In the early days -between 1945 and 1955- abstract painting was considered very much to the most distinctive sign of the avant-grade movement. This was true to the extent that everybody, the real avant-garde painters and others, fought for abstract art by doing all within their power to earn for it a natural position in the avant-grade movement.

Abstract painting was no more than a method: A way of overcoming the exigencies of representation and of finding out how to express reality, while remaining as far away from it as possible. To aim at the abstract for its own sake was equivalent to forcing a negative to be positive, because the abstract, understood as the negation of representation, could only be negative. The vast majority of the more rhetorical avant-grade painters joined the avant-garde movement for the sake of abstract art and remained there, painting in the abstract, limited to their world of simple representative negation.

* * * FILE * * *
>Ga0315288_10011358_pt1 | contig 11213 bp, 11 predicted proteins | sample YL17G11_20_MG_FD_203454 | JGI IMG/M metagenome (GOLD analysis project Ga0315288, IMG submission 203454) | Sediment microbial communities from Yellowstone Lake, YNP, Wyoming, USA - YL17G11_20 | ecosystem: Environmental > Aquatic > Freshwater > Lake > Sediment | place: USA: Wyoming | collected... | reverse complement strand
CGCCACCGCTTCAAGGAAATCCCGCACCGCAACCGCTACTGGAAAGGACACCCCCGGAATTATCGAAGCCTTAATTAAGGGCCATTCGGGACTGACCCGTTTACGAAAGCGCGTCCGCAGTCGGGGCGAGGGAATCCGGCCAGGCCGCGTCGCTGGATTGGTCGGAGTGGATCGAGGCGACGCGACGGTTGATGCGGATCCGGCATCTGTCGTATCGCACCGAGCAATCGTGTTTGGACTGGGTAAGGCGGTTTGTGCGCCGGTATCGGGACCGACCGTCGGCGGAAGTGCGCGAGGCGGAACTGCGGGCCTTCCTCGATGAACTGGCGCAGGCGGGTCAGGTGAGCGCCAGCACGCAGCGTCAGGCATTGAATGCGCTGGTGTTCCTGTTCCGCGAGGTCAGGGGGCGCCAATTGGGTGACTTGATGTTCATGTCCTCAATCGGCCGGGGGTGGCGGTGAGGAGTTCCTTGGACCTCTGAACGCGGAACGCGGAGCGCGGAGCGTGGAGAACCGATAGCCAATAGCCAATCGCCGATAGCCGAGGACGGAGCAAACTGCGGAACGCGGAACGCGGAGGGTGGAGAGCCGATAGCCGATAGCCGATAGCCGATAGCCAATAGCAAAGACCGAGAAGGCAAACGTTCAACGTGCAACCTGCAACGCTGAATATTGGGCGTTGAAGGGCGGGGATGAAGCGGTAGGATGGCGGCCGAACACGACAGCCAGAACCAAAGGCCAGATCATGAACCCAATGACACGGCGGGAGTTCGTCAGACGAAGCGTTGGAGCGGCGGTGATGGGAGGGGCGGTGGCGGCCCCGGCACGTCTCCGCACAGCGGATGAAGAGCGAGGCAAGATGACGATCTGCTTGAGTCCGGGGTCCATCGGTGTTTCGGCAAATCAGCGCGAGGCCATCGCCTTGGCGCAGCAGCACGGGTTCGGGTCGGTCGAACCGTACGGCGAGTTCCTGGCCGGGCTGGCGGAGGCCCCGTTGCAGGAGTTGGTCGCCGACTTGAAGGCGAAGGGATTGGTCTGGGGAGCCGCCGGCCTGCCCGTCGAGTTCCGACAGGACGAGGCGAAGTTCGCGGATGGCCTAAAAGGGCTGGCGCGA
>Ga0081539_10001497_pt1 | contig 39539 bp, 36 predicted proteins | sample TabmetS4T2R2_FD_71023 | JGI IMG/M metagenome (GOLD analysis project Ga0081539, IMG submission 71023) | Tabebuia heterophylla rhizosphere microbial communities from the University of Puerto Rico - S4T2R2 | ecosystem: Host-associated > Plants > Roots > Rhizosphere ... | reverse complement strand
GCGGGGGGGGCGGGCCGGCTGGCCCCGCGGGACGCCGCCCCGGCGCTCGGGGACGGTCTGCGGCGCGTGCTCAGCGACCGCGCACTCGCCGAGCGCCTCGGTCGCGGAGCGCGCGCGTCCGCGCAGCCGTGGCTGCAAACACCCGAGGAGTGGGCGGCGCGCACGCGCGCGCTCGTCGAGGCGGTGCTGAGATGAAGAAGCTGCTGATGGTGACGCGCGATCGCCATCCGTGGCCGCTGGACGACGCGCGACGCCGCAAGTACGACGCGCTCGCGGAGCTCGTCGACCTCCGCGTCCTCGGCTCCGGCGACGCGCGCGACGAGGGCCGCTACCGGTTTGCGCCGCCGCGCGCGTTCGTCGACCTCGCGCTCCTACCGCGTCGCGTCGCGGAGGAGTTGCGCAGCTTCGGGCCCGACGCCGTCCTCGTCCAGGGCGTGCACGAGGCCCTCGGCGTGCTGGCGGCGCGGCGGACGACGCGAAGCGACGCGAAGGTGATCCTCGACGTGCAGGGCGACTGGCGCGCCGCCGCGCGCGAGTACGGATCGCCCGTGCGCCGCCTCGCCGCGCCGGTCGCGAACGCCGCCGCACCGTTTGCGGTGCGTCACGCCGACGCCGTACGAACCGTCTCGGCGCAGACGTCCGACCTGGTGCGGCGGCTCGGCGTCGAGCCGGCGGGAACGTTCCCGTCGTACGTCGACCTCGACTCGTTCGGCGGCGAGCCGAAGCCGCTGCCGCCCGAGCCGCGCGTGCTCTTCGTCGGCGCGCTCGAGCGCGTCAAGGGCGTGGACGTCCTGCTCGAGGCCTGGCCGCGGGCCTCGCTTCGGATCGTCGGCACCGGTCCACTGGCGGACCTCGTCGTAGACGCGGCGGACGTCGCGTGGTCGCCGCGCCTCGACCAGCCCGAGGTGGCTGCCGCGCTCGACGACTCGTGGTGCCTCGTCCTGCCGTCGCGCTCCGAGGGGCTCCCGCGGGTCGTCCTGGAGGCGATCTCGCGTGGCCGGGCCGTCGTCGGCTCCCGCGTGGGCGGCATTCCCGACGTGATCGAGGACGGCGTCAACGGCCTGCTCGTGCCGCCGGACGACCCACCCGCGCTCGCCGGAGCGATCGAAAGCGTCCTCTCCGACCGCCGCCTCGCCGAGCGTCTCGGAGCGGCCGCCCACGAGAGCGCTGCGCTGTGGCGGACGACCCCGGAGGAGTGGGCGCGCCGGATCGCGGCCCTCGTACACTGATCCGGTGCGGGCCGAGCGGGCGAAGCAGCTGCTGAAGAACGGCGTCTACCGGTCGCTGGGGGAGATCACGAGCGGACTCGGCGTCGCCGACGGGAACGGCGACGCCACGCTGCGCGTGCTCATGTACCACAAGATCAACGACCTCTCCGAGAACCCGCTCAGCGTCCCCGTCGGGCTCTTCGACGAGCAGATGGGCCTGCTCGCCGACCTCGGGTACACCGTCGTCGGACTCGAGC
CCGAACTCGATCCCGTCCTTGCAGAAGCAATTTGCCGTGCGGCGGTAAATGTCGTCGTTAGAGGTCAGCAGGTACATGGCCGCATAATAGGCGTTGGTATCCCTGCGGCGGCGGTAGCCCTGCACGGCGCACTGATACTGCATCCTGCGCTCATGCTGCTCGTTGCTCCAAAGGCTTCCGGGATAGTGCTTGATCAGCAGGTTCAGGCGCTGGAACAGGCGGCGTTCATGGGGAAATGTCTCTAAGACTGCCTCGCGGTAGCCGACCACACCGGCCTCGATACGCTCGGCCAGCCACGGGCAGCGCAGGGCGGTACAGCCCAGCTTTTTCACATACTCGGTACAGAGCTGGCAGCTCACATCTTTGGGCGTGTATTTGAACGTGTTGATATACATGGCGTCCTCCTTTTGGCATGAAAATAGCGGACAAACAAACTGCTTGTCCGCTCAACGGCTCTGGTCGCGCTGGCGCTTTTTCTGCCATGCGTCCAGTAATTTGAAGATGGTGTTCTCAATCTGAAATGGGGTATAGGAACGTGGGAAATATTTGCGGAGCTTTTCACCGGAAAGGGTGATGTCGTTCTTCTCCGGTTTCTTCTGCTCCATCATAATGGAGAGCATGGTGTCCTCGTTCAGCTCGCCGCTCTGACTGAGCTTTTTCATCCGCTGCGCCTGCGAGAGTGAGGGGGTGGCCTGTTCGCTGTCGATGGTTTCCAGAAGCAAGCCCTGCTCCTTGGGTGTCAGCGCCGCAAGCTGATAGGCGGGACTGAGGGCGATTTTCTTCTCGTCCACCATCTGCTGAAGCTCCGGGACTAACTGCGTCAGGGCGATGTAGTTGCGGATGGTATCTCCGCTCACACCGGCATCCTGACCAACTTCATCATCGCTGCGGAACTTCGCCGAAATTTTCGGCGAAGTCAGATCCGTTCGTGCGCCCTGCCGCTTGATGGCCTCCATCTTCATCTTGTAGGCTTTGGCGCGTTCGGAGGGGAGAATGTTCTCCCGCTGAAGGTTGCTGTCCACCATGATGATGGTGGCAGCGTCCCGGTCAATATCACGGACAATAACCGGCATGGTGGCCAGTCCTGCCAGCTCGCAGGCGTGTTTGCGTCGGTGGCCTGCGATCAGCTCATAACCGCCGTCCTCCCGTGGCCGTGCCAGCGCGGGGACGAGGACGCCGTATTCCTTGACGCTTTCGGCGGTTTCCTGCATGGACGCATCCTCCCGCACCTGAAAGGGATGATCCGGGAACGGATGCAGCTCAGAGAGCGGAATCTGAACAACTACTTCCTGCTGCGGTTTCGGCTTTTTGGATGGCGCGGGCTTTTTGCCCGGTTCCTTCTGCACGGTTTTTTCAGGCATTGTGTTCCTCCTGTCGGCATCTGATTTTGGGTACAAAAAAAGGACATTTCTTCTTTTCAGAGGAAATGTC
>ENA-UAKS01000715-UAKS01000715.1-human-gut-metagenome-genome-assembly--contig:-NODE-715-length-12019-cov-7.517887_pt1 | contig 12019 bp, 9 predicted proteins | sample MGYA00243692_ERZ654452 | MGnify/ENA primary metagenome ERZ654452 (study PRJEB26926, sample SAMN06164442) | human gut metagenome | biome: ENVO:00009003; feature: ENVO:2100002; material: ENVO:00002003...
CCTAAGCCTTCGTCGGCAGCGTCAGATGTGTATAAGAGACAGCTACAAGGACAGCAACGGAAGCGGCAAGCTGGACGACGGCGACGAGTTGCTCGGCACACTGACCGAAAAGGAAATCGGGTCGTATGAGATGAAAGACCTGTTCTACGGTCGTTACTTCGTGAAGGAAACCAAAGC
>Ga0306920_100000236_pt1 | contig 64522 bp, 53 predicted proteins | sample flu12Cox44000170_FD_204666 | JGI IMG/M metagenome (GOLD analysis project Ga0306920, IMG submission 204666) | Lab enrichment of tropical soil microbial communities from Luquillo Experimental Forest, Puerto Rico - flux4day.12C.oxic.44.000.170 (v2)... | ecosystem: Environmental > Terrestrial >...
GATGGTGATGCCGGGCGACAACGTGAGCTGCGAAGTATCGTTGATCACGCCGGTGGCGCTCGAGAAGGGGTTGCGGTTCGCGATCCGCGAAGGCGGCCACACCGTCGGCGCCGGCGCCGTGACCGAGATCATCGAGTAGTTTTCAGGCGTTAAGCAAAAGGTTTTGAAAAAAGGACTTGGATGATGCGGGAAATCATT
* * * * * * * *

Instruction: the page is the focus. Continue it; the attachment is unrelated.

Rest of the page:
On the other hand, the remaining avant-garde painters, although they had entered the movement through the door of abstract painting, moved on to express a reality, which was synthetic and significant, even if it was by no means representative.

The former were engaged in trying to affirm a negation, thus denying their own art any opportunity of bearing fruit. The latter, by looking synthetically for the expression of reality, refused to accept the negation and proceeded to give their own painting a definitive, affirmative character of its own. Furthermore, since art never moves in the direction of what it negates, but rather in that of what it affirms, those, who adopted an affirmative attitude to their painting, even though they may not have been particularly aware of it at the time, traced the path of this avant-grade movement.

فروش اینترنتی آثار هنری، صنایع دستی‌ و کتاب